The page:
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On Easter Sunday, Pope Benedict Urges Solutions to World Troubles


Thousands of pilgrims gathered at the Vatican's Saint Peter's Square for Pope Benedict's open-air Easter Mass. In his Easter message, the Pope urged solutions to world trouble spots including Sudan's troubled Darfur region and Somalia in Africa, the tormented Middle East, and Tibet. Sabina Castelfranco reports from Rome.

Addressing the throng of pilgrims from the steps of the basilica overlooking Saint Peter's Square, Pope Benedict explained the importance of the death and resurrection of Jesus.

Pope Benedict said the death and resurrection of Jesus is an event of invincible love. It changed the course of history giving to human life an indestructible and renewed meaning and value. He added that Jesus died and rose for all, saying he is our hope.

The Pope was addressing the faithful in his "Urbi et Orbi" message for Easter, the holiest day in the Church's liturgical calendar.

In his message, the Pope focused his attention on some of the world's trouble spots. He urged solutions in areas bloodied by conflict and where human dignity continues to be scorned and trampled.

Among them, Pope Benedict mentioned Darfur and Somalia in Africa, Iraq and Lebanon in the Middle East, and Tibet in Asia.


The Pope said that often, relations between individuals, groups and peoples are marked not by love but by selfishness, injustice, hatred and violence.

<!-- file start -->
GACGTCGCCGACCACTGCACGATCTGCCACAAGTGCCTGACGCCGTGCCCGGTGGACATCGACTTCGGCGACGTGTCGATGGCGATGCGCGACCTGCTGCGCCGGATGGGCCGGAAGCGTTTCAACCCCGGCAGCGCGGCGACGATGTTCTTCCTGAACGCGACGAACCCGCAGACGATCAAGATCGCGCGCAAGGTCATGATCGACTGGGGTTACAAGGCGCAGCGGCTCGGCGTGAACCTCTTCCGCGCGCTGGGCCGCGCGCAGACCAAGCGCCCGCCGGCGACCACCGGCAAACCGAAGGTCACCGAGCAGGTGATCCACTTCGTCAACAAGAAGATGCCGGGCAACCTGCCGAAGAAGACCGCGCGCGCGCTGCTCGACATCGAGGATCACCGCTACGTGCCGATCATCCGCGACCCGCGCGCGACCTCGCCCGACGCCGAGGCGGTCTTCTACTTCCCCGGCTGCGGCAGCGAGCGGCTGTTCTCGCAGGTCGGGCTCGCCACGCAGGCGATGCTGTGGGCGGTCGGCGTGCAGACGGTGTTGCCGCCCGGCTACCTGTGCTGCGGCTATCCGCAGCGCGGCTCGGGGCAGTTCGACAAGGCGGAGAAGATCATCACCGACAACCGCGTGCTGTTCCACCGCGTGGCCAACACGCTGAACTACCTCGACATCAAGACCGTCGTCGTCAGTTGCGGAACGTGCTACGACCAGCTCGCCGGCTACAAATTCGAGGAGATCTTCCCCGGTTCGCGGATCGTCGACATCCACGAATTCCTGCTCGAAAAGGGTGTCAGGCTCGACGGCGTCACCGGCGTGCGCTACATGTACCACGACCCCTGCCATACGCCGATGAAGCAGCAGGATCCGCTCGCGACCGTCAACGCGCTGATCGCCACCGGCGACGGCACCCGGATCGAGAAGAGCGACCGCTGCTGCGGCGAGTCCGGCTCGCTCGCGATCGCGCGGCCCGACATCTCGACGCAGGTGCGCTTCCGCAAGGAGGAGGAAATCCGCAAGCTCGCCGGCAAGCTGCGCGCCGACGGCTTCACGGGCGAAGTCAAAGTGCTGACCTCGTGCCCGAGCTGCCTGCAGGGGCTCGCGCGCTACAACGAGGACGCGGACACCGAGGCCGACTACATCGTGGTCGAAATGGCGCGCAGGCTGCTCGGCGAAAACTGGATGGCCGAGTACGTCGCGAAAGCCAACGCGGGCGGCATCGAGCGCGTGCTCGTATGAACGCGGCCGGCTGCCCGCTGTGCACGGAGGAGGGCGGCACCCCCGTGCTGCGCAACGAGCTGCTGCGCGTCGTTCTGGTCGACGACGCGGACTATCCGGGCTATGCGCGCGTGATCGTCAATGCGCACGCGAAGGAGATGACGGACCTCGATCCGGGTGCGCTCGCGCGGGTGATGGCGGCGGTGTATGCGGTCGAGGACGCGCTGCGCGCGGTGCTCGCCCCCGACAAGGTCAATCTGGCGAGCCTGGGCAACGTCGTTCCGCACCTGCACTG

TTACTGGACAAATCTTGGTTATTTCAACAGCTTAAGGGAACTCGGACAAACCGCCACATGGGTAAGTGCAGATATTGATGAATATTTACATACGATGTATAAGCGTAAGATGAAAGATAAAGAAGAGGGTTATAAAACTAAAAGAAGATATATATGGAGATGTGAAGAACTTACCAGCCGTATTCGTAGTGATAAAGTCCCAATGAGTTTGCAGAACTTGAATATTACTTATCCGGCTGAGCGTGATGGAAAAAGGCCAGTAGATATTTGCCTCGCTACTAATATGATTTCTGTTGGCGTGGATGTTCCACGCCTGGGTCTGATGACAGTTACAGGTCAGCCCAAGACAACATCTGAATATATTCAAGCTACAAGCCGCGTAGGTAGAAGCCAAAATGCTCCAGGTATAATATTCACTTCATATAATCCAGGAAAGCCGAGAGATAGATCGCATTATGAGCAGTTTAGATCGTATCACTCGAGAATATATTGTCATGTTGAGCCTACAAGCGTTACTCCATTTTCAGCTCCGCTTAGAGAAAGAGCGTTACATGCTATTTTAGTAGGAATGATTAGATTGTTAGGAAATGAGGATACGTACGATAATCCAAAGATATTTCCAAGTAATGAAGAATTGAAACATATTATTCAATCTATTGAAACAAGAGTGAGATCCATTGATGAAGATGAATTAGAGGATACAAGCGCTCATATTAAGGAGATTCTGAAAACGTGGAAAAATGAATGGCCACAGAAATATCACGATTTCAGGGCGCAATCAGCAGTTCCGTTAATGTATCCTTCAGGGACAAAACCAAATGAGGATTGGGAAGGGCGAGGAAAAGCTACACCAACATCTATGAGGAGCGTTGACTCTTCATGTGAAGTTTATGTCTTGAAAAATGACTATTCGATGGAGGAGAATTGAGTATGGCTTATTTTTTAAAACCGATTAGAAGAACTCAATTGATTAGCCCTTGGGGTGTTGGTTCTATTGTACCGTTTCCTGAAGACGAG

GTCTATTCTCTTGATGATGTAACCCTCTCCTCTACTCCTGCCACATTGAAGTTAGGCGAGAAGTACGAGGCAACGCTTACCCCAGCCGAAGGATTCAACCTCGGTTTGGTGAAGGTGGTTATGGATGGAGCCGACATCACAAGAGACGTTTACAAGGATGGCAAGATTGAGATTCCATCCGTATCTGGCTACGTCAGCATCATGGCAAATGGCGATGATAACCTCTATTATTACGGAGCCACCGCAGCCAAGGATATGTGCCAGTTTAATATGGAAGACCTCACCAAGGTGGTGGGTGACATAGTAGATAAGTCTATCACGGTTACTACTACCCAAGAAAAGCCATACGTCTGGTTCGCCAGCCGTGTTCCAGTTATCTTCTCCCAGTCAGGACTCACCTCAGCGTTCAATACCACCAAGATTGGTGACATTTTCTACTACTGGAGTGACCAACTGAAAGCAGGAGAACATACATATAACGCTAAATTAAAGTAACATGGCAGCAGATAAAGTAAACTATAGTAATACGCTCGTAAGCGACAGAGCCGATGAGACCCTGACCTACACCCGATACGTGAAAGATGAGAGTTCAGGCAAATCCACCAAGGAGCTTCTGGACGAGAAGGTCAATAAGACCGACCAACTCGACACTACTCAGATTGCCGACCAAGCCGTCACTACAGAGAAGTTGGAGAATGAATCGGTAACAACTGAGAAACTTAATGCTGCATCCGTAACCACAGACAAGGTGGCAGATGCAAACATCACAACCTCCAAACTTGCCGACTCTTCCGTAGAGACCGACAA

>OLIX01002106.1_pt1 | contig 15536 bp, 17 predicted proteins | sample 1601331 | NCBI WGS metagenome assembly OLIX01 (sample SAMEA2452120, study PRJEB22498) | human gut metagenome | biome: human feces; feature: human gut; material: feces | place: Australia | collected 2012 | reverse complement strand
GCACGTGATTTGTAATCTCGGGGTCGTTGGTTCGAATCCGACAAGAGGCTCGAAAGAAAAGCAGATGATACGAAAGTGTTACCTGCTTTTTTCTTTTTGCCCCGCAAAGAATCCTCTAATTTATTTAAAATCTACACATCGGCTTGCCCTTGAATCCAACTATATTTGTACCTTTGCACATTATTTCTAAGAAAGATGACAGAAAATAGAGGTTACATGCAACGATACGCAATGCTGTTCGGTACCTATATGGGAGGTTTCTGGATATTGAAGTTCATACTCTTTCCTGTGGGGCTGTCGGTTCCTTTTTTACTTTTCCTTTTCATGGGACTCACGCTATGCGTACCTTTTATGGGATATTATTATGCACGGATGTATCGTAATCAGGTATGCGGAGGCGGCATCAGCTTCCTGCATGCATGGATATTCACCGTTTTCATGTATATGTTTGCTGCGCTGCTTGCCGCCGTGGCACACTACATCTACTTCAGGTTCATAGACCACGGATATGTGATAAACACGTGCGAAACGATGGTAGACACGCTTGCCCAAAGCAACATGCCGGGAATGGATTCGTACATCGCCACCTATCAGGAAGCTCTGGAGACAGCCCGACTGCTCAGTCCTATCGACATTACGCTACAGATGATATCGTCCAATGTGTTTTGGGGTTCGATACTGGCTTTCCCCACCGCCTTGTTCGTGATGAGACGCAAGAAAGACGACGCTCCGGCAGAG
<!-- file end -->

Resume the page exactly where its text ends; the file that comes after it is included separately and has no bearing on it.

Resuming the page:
Under gray skies and pouring rain, tens of thousands of people had gathered from early in the morning in Saint Peter's Square to take part in the Pope's Easter Sunday Mass. A sea of flowers from Holland adorned the steps of the basilica for a joyous celebration.

Millions all over the world watched the service, broadcast live on television to 57 countries. After giving his Easter blessing, the Pope greeted pilgrims in more than 60 different languages.

On Holy Saturday during an Easter Vigil Mass in Saint Peter's Basilica, the Pope baptized Italy's most prominent and controversial Muslim journalist and commentator. Fifty-five-year-old Magdi Allam was born in Egypt and is deputy editor of the leading newspaper Corriere della Sera.

Allam, a fierce critic of Islamic extremism and a strong supporter of Israel, is protected by a police escort because of threats he has received. His conversion to Christianity was a well-kept secret.

Pope Benedict baptized a total of seven adults during the service. The pope traditionally baptizes adult converts to Catholicism on Easter eve.

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